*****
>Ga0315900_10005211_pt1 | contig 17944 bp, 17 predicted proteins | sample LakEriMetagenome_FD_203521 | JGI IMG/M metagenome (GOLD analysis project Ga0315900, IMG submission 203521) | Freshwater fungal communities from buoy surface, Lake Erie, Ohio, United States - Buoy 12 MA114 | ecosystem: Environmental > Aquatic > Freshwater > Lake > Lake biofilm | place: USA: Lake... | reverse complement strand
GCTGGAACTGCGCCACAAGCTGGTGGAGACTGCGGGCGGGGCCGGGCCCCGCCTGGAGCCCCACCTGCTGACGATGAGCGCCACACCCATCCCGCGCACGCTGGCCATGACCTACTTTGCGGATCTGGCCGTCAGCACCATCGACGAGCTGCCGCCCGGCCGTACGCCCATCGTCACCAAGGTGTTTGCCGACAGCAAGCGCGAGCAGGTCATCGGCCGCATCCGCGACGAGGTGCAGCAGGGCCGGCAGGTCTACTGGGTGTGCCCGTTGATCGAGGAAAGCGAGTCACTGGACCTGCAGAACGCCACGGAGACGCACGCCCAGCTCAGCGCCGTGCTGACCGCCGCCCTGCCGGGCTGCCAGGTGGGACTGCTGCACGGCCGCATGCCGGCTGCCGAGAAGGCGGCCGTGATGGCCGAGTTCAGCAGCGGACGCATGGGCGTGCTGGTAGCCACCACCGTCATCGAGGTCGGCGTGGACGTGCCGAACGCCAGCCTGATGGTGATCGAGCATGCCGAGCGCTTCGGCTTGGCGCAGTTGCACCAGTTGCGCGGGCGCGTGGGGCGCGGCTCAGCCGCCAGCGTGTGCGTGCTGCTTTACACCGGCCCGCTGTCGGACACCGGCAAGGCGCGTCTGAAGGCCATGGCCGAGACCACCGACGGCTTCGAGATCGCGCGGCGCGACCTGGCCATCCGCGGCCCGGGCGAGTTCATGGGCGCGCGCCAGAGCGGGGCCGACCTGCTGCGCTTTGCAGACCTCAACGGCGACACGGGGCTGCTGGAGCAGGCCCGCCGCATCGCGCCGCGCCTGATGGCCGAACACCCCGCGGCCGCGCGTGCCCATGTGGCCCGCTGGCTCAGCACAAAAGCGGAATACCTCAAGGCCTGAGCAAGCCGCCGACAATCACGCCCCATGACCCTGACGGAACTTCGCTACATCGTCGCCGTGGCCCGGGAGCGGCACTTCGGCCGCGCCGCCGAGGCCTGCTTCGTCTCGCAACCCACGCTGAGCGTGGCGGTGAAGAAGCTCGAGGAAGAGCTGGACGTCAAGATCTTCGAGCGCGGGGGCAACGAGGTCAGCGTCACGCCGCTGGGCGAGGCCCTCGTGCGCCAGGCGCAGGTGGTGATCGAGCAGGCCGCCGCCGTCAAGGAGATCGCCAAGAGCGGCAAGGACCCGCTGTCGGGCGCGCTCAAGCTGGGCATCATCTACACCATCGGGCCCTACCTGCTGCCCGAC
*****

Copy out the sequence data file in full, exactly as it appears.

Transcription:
>Ga0315900_10005211_pt1 | contig 17944 bp, 17 predicted proteins | sample LakEriMetagenome_FD_203521 | JGI IMG/M metagenome (GOLD analysis project Ga0315900, IMG submission 203521) | Freshwater fungal communities from buoy surface, Lake Erie, Ohio, United States - Buoy 12 MA114 | ecosystem: Environmental > Aquatic > Freshwater > Lake > Lake biofilm | place: USA: Lake... | reverse complement strand
GCTGGAACTGCGCCACAAGCTGGTGGAGACTGCGGGCGGGGCCGGGCCCCGCCTGGAGCCCCACCTGCTGACGATGAGCGCCACACCCATCCCGCGCACGCTGGCCATGACCTACTTTGCGGATCTGGCCGTCAGCACCATCGACGAGCTGCCGCCCGGCCGTACGCCCATCGTCACCAAGGTGTTTGCCGACAGCAAGCGCGAGCAGGTCATCGGCCGCATCCGCGACGAGGTGCAGCAGGGCCGGCAGGTCTACTGGGTGTGCCCGTTGATCGAGGAAAGCGAGTCACTGGACCTGCAGAACGCCACGGAGACGCACGCCCAGCTCAGCGCCGTGCTGACCGCCGCCCTGCCGGGCTGCCAGGTGGGACTGCTGCACGGCCGCATGCCGGCTGCCGAGAAGGCGGCCGTGATGGCCGAGTTCAGCAGCGGACGCATGGGCGTGCTGGTAGCCACCACCGTCATCGAGGTCGGCGTGGACGTGCCGAACGCCAGCCTGATGGTGATCGAGCATGCCGAGCGCTTCGGCTTGGCGCAGTTGCACCAGTTGCGCGGGCGCGTGGGGCGCGGCTCAGCCGCCAGCGTGTGCGTGCTGCTTTACACCGGCCCGCTGTCGGACACCGGCAAGGCGCGTCTGAAGGCCATGGCCGAGACCACCGACGGCTTCGAGATCGCGCGGCGCGACCTGGCCATCCGCGGCCCGGGCGAGTTCATGGGCGCGCGCCAGAGCGGGGCCGACCTGCTGCGCTTTGCAGACCTCAACGGCGACACGGGGCTGCTGGAGCAGGCCCGCCGCATCGCGCCGCGCCTGATGGCCGAACACCCCGCGGCCGCGCGTGCCCATGTGGCCCGCTGGCTCAGCACAAAAGCGGAATACCTCAAGGCCTGAGCAAGCCGCCGACAATCACGCCCCATGACCCTGACGGAACTTCGCTACATCGTCGCCGTGGCCCGGGAGCGGCACTTCGGCCGCGCCGCCGAGGCCTGCTTCGTCTCGCAACCCACGCTGAGCGTGGCGGTGAAGAAGCTCGAGGAAGAGCTGGACGTCAAGATCTTCGAGCGCGGGGGCAACGAGGTCAGCGTCACGCCGCTGGGCGAGGCCCTCGTGCGCCAGGCGCAGGTGGTGATCGAGCAGGCCGCCGCCGTCAAGGAGATCGCCAAGAGCGGCAAGGACCCGCTGTCGGGCGCGCTCAAGCTGGGCATCATCTACACCATCGGGCCCTACCTGCTGCCCGAC